Updated from an April 3 post.

NEW INTRODUCTION: This past week, The Hollywood Reporter had a feature story about No Time to Die cast members Lashana Lynch and Ana de Armas that had a passing reference that the film’s budget was $250 million.

On Nov. 9, the Daily Mail had a story with a passing reference that the budget was 200 million British pounds ($257 million or so, depending on the conversion rate).

Regular readers of this blog were probably not surprised. In April, the blog had a post about why it was not likely the 25th James Bond film didn’t do much economizing.

Since that post was published, it became public knowledge that writer-actress Phoebe Waller-Bridge also worked on the movie’s script. Her reported fee (via The Hollywood Reporter) was $2 million. Thus, there’s even more evidence that spending on the movie continued on the high side.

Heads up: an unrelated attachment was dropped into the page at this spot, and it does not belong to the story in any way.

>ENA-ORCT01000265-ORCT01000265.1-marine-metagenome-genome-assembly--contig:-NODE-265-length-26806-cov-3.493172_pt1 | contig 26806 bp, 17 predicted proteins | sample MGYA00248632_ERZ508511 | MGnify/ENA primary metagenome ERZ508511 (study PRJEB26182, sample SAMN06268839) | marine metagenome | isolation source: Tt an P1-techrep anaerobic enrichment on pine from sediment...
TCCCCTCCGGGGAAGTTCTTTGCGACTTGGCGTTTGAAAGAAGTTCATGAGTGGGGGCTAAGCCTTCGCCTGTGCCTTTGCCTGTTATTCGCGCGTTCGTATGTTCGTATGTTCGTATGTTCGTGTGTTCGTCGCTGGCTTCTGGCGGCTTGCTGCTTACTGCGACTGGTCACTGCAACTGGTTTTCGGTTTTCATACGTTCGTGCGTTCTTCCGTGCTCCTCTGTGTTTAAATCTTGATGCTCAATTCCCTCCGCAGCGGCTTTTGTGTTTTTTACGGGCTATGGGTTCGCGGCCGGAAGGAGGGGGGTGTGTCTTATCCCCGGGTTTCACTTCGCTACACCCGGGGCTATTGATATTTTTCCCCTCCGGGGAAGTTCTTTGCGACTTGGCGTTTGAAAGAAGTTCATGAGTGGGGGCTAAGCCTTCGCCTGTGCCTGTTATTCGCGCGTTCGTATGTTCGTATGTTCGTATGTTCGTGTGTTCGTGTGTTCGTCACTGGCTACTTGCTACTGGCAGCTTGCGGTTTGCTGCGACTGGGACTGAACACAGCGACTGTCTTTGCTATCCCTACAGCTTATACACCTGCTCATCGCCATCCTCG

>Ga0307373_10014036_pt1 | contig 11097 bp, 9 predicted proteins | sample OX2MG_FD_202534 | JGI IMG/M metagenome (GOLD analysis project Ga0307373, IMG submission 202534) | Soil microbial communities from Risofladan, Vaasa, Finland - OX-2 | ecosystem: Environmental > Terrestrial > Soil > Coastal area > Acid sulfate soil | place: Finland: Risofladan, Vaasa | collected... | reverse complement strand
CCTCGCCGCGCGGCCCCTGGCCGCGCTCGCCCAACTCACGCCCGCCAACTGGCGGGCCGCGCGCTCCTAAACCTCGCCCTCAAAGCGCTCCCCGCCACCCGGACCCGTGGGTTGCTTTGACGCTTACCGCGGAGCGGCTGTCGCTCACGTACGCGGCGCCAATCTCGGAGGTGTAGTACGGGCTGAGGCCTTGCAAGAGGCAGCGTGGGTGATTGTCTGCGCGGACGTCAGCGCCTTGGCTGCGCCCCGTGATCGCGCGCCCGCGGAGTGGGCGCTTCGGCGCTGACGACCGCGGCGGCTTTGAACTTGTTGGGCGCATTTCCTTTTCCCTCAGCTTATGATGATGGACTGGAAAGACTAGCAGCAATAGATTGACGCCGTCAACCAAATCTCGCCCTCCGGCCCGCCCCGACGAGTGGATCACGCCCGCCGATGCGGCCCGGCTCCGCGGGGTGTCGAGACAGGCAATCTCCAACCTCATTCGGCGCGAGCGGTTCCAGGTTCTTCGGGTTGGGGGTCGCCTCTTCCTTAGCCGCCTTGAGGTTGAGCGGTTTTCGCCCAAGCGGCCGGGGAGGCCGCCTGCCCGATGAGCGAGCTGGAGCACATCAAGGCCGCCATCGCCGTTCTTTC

Over the past few days, other outlets have picked up on the $250 million budget figure for No Time to Die. SPECTRE had a $245 million figure (after tax breaks, product placement and other incentives were factored in).

What follows in the text of the blog’s original post on the subject.

ORIGINAL APRIL POST: Bond 25 production got underway last week with some filming in Norway. There’s a lot we don’t know (including a title). But there are some signs that the film isn’t traveling in Economy Class.

Delays in production: Eon Productions began renting space at Pinewood Studios last year. But filming there has been delayed at least five months.

Eon couldn’t just give up that space. Demand for space at Pinewood is high. So that’s a few months without any footage actually being shot. That makes it harder to economize.

An expensive script doctor: Scott Z. Burns recently spent four weeks working on Bond 25’s script. He’s a well-regarded scribe and he’s moving into directing. His services are in demand. It’s likely his Bond 25 services didn’t come cheap. (UPDATE: Burns’s involvement was confirmed in late April at the “reveal” event in Jamaica.)